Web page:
Santa Clarita’s economic development division would develop new marketing materials for the zoning as part of the 21-point plan.

One way by which Pulskamp hopes to increase revenue is drawing in business from outside Santa Clarita Valley through the “Think Santa Clarita” campaign, which is Point Three in the plan.

Some $250,000 in general-fund money would be spent to “promote ‘Thinking Santa Clarita First’ to both consumer and business-to-business audiences ... when shopping, soliciting services (and) hiring employees,” the report says.

Pulskamp said the plan would comprise direct mail and cable TV ads, banners, bus shelter ads and outreach to and through local businesses.

While the name is Santa Clarita-focused, Pulskamp said the goal is to generate business in the entire valley.

The Think Santa Clarita component has already drawn some criticism.

The Castaic Area Town Council voted April 15 for the unincorporated community to opt out of the campaign and instead come up with its own marketing drive.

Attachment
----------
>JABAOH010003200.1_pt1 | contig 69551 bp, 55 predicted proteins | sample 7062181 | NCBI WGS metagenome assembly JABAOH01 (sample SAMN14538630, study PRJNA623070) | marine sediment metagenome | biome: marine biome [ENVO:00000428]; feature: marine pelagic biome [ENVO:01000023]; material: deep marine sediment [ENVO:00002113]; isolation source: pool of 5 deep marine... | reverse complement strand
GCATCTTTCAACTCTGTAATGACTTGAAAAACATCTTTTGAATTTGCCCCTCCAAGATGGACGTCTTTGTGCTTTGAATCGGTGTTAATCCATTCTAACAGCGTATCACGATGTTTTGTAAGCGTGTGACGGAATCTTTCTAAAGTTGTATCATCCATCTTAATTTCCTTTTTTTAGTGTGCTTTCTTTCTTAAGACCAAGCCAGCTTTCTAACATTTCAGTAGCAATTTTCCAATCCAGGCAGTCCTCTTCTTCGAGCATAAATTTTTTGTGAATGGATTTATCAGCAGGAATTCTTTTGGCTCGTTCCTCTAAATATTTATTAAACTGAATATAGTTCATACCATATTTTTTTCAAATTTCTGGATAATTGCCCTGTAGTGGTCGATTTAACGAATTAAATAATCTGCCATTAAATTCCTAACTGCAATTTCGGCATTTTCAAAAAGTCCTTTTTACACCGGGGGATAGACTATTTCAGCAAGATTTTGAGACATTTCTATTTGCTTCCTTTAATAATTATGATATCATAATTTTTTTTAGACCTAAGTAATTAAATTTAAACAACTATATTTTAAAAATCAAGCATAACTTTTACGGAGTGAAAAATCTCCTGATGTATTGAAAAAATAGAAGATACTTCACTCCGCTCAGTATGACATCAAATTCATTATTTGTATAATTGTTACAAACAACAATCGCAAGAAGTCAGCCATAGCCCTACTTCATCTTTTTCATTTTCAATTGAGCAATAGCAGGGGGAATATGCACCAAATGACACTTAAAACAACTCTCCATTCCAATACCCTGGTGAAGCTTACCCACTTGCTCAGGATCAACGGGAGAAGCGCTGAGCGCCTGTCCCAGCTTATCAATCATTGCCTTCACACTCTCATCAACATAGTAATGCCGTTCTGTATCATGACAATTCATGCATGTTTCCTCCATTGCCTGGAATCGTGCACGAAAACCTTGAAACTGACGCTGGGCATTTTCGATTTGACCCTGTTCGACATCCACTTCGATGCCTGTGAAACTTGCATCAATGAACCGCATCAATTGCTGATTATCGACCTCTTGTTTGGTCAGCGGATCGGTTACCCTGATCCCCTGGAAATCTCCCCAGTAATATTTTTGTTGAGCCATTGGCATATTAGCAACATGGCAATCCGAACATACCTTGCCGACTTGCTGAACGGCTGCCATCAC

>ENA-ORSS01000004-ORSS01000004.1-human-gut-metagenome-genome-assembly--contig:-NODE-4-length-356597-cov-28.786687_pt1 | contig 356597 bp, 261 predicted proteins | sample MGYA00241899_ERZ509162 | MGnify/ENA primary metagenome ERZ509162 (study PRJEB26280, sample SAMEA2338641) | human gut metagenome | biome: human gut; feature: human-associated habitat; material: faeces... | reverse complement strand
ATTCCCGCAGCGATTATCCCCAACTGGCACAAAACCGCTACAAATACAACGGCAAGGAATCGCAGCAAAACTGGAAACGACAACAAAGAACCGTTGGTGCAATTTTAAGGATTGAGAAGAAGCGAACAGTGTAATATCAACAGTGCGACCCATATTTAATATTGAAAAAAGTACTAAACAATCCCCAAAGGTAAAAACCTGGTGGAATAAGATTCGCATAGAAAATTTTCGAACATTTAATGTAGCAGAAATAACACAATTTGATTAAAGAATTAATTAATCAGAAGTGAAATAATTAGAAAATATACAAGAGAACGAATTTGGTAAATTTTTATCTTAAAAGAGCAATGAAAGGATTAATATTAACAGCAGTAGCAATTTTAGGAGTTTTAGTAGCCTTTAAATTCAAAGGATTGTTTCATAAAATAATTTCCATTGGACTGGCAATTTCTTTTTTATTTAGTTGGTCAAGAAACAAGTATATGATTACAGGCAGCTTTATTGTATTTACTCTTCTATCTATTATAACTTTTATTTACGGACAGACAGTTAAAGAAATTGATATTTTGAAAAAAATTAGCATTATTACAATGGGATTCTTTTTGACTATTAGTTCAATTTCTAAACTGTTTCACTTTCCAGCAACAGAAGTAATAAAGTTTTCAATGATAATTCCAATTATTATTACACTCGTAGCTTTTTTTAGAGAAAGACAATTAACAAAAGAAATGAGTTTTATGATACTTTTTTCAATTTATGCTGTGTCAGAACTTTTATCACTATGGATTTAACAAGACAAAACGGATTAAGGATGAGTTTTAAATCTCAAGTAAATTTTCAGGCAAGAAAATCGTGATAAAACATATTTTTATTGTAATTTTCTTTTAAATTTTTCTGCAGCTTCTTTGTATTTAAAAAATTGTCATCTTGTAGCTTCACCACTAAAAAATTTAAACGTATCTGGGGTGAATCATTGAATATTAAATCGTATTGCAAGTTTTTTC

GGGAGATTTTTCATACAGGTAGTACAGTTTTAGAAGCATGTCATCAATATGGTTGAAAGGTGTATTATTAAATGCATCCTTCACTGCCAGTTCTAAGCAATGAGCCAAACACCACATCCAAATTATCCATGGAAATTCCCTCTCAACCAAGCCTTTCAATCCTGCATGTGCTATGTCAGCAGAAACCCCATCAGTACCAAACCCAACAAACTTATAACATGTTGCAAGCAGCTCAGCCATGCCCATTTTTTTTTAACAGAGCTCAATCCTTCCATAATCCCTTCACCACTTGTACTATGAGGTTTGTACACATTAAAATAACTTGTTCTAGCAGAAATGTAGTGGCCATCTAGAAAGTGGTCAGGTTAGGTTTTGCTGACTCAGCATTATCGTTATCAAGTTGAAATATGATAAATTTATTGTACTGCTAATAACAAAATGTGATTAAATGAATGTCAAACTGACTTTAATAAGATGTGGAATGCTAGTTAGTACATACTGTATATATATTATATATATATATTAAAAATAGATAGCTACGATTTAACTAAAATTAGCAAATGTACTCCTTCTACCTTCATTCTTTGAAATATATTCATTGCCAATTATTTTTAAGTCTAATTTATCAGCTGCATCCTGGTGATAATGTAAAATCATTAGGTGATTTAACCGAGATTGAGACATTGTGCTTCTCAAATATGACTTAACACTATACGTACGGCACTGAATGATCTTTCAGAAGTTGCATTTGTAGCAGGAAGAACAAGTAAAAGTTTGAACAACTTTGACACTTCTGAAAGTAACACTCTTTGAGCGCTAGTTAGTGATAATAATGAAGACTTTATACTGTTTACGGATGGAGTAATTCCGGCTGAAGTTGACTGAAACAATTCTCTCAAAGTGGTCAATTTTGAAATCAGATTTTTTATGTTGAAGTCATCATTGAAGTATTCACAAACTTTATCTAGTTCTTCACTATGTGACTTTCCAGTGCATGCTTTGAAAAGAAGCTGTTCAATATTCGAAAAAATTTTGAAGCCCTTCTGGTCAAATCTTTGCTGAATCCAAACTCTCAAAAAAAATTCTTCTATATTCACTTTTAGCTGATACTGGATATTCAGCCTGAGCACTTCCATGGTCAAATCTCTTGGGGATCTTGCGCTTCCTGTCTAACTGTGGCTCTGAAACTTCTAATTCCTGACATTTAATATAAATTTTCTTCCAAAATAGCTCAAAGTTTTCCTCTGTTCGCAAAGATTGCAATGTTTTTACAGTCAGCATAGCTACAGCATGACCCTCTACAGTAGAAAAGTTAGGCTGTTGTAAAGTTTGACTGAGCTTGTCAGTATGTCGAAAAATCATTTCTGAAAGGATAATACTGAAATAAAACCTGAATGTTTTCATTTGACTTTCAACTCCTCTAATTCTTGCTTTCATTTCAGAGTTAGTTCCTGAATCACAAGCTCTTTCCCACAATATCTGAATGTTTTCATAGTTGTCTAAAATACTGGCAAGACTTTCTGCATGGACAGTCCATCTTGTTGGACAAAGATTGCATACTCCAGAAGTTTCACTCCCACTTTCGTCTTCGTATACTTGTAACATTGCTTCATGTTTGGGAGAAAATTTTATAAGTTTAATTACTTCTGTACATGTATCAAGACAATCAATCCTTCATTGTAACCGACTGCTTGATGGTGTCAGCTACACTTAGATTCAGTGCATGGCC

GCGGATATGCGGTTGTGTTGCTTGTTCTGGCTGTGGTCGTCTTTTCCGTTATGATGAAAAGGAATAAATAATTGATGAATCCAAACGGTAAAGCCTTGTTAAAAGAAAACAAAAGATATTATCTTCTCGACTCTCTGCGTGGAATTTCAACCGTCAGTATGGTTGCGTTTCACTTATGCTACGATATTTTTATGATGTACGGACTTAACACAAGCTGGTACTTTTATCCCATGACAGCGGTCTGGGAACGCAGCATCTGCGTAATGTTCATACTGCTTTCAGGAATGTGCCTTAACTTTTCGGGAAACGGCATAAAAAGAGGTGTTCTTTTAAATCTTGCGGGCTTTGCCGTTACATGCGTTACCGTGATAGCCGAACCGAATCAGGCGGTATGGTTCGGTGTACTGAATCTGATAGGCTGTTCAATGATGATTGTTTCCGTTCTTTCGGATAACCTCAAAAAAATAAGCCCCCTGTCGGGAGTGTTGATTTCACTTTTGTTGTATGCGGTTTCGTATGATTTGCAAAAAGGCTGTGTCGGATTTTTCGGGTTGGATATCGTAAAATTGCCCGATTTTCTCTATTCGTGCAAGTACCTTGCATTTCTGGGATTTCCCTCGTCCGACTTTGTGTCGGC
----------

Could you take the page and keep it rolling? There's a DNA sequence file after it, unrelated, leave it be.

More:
Council members said they felt Castaic was an afterthought inclusion, rather than a vital part of the plan.

“I could certainly understand why a business in Castaic would be skeptical,” Ortiz said.

Part of including unincorporated communities, she said, could be as simple as a “Think Santa Clarita — Shop Castaic” campaign.

“Because it’s a larger concept, the city would very much like it to be a valleywide concept,” she said.

The Santa Clarita Valley is no stranger to Hollywood, and city officials hope to strengthen that relationship.

The Film Incentive Program would redirect $150,000 from the general fund to subsidize filming permits and to explore options for reducing costs of on-set safety personnel.

As an example, Pulskamp noted that Fire Department officials are constantly standing watch on set. That makes sense for any shoot involving pyrotechnics, he said, but he questioned whether such watchfulness is necessary for every shoot.

As an added incentive for film productions, the plan proposes to explore rebating half of the transient occupancy tax collected when productions require local hotel stays. The tax is 10 percent within the city limits.

While the rebate program would likely result in about a $50,000 loss in revenue over a year, expected additions to the roughly $20 million the city sees annually in filming-related revenue would help balance things out, said Jason Crawford, the city’s economic development and marketing manager.